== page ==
“Bust out!” the photographer said. “Core in! Butt out! Smile!”
I struggled to arch my back in a way that might vaguely resemble “sexy.” I smiled and realized I had lipstick on my teeth. I tried to suck in my stomach, a seemingly impossible task. I hoped my underpants weren’t riding up in an unattractive fashion. I teetered on high heels. I concentrated hard on looking hot.
And then I lost my balance, tipping over before catching myself.
“Shit,” I said to the photographer, Carol. “Modeling is hard work.”
I never thought I’d find myself in a stranger’s house in Los Angeles, posing for photographs in my underwear and high heels. But life is full of wonderful surprises, isn’t it?
A few weeks prior, my friend had posted photographs of herself looking particularly fetching in a retro bathing suit, laying on a bed with her legs up against the wall. The photos were clearly a professional job, with excellent hair and makeup and lighting. But the thing that struck me the most was how happy she looked in them.
It occurred to me that I hadn’t felt as happy as she looked in — well, in a little while.
Oh, I had lovely friends and family and I enjoyed my life as a writer. I even had a cool puppy. But I didn’t feel great in my own skin, particularly since I’d gained weight after leaving the walking-friendly city of New York for the car-choked and surprisingly donut-packed environs of Los Angeles. In fact I weighed more than I’d ever weighed in my entire life.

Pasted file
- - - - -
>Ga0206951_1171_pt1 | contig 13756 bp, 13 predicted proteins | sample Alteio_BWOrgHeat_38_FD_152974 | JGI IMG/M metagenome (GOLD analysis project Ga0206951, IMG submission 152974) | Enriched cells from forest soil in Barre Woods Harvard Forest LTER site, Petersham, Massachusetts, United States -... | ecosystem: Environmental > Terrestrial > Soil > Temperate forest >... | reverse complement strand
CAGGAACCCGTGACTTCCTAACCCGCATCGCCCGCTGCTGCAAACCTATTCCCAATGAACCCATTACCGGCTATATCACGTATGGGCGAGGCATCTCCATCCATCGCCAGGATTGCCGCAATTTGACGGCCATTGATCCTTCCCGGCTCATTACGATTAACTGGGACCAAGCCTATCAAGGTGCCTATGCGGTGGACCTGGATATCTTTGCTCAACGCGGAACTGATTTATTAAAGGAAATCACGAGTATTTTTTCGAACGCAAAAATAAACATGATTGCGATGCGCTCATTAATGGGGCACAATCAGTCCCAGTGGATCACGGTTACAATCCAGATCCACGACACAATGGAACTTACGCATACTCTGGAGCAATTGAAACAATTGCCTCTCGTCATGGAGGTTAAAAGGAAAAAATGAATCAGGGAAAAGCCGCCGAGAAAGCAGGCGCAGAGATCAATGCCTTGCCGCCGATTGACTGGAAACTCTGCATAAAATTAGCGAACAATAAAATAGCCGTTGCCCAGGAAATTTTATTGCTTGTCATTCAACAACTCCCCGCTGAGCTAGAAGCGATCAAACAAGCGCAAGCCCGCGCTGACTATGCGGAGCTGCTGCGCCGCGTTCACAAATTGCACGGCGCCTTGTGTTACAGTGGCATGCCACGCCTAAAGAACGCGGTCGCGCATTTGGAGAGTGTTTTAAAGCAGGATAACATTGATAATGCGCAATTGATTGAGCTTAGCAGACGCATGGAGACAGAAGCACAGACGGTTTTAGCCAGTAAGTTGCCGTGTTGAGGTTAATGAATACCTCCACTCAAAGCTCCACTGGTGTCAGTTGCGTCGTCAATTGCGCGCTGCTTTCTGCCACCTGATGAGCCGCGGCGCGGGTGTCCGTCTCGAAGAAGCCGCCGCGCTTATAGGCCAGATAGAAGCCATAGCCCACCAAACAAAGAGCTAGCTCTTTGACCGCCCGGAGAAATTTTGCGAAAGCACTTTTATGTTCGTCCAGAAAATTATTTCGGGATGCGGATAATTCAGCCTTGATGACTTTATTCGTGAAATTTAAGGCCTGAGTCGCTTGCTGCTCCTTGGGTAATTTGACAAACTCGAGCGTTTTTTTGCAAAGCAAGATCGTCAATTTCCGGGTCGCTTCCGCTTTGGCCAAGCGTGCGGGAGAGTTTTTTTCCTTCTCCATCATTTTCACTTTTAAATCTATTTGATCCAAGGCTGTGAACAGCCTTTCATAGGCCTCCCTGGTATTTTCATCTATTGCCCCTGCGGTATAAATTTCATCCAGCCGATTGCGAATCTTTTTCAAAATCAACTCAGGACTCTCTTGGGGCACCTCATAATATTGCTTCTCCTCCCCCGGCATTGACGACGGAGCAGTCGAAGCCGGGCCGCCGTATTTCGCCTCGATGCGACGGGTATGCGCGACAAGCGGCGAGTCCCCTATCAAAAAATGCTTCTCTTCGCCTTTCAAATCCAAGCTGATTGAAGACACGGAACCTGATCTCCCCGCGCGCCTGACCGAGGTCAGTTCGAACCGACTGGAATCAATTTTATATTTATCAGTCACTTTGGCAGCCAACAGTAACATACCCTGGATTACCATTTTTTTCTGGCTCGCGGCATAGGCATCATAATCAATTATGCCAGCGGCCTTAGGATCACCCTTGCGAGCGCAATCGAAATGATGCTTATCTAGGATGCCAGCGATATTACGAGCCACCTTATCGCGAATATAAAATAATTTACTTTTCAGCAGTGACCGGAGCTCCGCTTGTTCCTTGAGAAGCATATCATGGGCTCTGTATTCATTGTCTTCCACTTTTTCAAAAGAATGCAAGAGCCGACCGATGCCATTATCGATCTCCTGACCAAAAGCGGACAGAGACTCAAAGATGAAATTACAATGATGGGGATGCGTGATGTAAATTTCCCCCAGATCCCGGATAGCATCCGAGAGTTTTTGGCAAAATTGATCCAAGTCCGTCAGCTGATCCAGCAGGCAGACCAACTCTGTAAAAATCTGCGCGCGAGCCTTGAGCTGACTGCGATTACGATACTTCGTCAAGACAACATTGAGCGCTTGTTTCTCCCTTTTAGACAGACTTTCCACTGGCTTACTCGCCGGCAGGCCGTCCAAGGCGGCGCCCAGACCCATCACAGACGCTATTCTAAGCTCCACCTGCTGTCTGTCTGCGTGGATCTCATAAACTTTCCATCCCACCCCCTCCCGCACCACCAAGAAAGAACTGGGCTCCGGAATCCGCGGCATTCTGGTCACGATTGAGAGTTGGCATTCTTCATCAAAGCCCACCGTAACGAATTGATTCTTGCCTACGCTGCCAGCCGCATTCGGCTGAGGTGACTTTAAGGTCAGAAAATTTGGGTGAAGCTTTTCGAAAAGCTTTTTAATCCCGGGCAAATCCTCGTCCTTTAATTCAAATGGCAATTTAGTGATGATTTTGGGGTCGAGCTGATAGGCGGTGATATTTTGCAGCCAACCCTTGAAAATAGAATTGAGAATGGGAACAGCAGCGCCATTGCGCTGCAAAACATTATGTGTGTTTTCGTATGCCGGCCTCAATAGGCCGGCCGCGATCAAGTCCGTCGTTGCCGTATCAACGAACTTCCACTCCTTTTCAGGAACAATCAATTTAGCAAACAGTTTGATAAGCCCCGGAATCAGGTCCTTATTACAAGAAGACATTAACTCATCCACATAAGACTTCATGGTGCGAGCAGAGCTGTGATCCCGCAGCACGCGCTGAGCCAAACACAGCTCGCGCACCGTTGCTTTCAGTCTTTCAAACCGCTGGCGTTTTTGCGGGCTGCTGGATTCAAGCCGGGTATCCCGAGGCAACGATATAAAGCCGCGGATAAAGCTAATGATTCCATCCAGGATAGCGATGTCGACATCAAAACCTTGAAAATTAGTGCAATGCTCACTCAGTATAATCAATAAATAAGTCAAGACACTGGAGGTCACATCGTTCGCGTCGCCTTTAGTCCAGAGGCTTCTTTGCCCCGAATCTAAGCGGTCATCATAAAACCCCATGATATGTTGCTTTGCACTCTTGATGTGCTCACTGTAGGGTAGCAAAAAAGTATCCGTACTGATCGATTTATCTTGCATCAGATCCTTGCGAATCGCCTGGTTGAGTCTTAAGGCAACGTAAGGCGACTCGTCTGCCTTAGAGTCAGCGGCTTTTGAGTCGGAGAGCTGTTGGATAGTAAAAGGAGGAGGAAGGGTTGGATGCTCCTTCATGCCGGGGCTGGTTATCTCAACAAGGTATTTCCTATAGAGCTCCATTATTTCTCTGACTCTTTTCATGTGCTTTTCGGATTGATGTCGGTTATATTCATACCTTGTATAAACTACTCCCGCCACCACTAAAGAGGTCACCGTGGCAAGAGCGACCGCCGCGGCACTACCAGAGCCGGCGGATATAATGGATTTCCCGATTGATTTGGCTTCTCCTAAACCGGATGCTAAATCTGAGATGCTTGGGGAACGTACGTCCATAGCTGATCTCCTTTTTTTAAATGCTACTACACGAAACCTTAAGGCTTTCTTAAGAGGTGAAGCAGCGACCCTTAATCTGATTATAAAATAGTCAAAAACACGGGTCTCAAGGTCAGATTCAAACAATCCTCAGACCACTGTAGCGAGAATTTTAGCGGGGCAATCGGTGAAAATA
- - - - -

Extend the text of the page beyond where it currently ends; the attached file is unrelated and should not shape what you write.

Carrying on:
I’m a sex-positive, body-positive, fun-loving feminist. I know I’m supposed to love myself at any size and cherish my own beauty and all that jazz, and I strive to be proud of who I am. But the truth is that like most folks, I’m far more accepting of others’ bodies than I am of my own. So while I would’ve genuinely encouraged any girlfriend of any size to give modeling a try, I was feeling a little too hefty to “deserve” such a fun thing. It’s a fucked-up way to view a situation but then, like a lot of people – women and men – I’m fucked up when it comes to my view of my own body. Anyway, I was wrestling with all that self-esteem crap, and it was beginning to wear me out.
You wouldn’t think it’d be the ideal time to do a photoshoot.
But my friend looked so thrilled by the whole experience, and when I asked her about it she gushed that I had to try it.
“Everyone should do it,” she said. “It’s these two women, Carol and Stacy. Carol is the photographer and Stacy does hair and makeup. They shoot in this cool house and they have props and they coach you. You feel just like an old-fashioned movie star. And there’s a Groupon deal.”
“Well, if there’s a Groupon deal,” I said.
I thought I might as well give it a try. After all, I would just be wearing a series of cute dresses, not showing a lot of skin. Who doesn’t love a cute dress? Plus, I trusted that the makeup and hair woman would make me look pretty enough.
In fact, maybe we could just do headshots. A pin-up from the neck up. That sounded pretty good to me. I’m a comedian and an author, and I often need a headshot for one thing or another. I could justify my fear of showing my whole body by saying it was an excuse to get a foxy new book jacket photo.
So I bought the Groupon deal. I scheduled my time and told all my friends I was going to do a retro pin-up photo shoot with Iconic Pinups, and that the next time they saw a photo of me, I’d look like something right out of the 1950s. I picked out my dresses very carefully.
Then I got to the set, a retro, kitschy midcentury modern home in Los Angeles. And after the very talented makeup and hair artist, Stacey Lande, did her magic, the photographer, Carol Sheridan, watched thoughtfully as I stripped down to my skivvies. It wasn’t a lascivious look, but rather the analytical eye of an expert evaluating a potential project.